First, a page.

The Civil War and 20th Century America Term Paper by Master Researcher

The Civil War and 20th Century America
A discussion on influence of the Civil War on 20th century America.
# 35189 | 900 words | 4 sources | MLA | 2002 | US
Published on Sep 23, 2003 in History (U.S. After 1865)

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This paper discusses how the Civil War, more than any other event in our history, shaped the United States in the twentieth century in terms of politics, culture, economics and social values. The paper explains how in political terms, the federal government and federal bureaucracy became more powerful, and the president's war powers were expanded, while socially, slavery was abolished, the former southern plantation society died out and progress against prejudice and racial discrimination began to be made. The paper explains how economically, the Civil War led to great industrial expansion in America and growing world trade, and finally, in terms of culture, the Civil War led to a growing cultural sophistication across the United States in the form of increased interest in the theater, literature and art.

From the Paper:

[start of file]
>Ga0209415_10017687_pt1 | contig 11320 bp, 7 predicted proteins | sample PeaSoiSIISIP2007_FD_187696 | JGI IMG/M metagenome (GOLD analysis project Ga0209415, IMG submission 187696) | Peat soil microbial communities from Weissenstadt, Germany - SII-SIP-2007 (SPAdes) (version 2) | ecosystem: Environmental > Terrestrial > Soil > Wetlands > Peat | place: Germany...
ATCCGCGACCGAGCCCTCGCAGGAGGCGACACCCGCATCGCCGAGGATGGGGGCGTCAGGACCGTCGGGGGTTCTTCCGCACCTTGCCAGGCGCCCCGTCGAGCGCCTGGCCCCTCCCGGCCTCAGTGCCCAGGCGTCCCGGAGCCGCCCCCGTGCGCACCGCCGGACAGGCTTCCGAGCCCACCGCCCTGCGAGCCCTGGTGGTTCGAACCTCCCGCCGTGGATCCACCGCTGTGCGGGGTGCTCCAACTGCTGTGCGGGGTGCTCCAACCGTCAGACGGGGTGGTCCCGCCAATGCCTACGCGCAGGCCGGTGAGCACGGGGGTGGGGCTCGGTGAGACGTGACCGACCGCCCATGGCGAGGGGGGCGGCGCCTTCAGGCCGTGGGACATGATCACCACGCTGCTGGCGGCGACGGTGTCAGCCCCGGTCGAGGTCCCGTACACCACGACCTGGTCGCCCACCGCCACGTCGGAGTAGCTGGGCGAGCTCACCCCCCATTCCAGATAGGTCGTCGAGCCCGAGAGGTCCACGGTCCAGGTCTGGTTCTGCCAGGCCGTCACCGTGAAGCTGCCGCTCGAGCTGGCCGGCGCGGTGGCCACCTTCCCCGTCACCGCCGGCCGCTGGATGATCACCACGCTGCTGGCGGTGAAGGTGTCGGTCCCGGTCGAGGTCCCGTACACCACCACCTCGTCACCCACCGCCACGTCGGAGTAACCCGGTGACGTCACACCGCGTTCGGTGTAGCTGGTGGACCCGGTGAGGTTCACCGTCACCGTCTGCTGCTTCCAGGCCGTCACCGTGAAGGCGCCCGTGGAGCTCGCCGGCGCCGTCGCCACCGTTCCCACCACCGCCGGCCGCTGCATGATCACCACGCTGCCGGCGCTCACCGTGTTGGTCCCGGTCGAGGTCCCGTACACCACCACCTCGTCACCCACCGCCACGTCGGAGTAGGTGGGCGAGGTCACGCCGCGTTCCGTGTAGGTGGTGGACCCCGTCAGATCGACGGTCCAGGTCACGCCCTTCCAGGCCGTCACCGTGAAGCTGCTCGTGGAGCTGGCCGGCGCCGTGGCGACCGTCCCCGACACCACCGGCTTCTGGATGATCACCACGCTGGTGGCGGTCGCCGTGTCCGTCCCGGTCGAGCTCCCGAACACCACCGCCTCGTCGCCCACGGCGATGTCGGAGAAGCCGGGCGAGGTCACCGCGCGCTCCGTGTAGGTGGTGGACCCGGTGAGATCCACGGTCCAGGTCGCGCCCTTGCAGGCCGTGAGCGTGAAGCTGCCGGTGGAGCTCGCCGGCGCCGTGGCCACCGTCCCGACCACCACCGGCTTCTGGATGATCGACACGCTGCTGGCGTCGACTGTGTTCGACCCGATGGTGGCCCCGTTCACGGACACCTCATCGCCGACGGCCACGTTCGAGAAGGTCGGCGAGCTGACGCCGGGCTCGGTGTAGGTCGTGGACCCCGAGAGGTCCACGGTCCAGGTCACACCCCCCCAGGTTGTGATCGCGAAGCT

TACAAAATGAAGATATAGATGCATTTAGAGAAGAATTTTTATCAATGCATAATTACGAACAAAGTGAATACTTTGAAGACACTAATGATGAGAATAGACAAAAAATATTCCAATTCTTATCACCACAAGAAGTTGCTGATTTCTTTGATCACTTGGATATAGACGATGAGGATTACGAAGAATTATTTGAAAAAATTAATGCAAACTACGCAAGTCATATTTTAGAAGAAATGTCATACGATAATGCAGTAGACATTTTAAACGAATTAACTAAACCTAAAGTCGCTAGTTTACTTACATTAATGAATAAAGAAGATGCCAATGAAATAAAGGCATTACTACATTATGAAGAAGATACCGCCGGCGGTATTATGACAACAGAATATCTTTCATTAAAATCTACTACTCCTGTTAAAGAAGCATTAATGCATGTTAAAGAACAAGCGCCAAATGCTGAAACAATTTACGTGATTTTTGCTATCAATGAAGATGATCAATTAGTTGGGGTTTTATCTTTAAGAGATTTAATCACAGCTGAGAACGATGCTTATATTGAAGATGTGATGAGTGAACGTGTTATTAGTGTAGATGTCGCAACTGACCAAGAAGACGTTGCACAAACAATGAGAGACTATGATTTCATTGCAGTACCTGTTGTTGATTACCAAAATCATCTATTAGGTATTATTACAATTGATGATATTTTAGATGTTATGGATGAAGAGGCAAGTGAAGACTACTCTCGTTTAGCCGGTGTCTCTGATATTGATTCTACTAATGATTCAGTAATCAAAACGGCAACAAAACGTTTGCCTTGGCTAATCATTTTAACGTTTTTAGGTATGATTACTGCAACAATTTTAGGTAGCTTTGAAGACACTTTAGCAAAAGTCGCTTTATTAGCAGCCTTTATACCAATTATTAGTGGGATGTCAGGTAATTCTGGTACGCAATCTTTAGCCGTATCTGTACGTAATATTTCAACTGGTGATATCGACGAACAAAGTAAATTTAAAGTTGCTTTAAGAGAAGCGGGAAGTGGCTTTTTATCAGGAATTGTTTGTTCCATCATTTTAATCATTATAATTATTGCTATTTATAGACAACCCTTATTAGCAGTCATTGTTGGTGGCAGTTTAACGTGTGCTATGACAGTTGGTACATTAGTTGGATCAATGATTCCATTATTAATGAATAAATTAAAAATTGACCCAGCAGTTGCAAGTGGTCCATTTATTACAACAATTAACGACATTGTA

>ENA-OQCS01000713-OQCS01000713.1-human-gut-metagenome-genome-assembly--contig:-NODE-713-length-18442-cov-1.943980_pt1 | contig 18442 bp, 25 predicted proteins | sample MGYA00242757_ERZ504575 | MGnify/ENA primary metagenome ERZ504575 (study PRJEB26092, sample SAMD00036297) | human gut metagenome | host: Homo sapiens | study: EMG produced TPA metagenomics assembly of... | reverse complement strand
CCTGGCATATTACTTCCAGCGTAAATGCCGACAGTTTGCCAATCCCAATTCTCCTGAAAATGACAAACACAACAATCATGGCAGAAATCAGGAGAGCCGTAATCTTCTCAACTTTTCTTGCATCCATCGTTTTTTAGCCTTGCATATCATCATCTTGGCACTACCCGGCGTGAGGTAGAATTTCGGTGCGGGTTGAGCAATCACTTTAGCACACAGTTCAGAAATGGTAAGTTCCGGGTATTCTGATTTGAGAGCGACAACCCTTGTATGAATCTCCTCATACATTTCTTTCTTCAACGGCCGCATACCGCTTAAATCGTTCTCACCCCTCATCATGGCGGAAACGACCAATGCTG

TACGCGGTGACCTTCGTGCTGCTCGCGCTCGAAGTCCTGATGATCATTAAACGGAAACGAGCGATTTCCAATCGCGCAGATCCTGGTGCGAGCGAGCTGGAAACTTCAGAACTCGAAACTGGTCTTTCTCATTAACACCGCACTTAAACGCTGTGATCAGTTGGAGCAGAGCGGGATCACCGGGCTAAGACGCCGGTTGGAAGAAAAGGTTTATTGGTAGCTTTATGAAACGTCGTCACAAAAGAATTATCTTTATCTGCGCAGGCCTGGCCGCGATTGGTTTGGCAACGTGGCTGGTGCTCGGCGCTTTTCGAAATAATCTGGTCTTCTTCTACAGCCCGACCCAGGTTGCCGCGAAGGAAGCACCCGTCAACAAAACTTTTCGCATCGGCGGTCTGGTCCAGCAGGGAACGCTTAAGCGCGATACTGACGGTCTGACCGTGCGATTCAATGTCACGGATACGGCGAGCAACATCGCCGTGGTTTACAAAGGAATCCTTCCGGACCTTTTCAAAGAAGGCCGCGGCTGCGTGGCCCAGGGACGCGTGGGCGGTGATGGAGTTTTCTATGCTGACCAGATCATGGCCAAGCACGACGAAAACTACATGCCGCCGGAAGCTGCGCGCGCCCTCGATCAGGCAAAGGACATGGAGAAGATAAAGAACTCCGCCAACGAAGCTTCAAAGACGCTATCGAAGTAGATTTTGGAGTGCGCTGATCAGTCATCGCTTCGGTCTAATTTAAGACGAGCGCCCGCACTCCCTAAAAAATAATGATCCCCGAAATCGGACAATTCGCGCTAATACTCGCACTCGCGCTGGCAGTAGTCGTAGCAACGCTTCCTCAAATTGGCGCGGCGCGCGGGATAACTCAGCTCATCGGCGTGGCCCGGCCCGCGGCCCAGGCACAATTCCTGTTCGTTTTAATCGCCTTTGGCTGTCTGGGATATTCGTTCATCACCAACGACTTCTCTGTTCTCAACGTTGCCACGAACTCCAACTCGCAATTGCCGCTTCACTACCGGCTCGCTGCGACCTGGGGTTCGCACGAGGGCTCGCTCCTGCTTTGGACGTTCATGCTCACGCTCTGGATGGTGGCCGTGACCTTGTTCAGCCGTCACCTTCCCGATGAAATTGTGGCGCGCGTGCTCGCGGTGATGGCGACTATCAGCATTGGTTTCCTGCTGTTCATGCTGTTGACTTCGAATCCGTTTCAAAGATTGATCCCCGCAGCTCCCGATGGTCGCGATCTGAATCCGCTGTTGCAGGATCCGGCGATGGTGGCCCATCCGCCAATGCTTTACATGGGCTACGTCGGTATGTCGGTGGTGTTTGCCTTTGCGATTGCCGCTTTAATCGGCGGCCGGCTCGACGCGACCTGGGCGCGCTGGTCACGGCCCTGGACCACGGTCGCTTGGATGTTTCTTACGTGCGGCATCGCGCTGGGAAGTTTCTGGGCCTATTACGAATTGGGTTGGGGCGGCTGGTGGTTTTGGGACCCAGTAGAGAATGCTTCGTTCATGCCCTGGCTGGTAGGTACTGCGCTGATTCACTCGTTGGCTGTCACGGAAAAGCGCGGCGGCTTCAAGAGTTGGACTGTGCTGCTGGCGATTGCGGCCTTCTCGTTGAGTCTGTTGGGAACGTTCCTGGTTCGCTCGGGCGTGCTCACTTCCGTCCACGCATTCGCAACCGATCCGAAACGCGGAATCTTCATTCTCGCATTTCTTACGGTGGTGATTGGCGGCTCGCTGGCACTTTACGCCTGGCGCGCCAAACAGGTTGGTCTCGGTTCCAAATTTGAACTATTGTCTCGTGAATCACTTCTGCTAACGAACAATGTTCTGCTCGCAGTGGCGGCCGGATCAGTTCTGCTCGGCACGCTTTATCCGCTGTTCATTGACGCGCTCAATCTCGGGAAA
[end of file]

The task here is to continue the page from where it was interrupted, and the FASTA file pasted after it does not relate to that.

"The political effects of the Union victory over the rebelling Confederacy have been perhaps the most important. Had the South won the Civil War, the existence of two rival countries at the center of the North American continent would have greatly altered future political, economic, cultural, and social developments to such an extent that the world as we know it would never have come about. The United States would have never become the global superpower that saved the world from German militarism in World War I, from fascism in World War II, or from communism during the half-century of the Cold War with the Soviet Union. (Fite)
"In domestic political terms, the pressures of the Civil War created a huge and powerful central government in Washington D.C. Before the war broke out, the federal government was relatively weak, and states wielded much political power. During the war years, Lincoln's administration as well as the United States Congress were compelled to expand their powers in order to save the Union, and these powers resulted in an enlarged federal bureaucracy, which, once established, was reluctant to give up the powers it had acquired."

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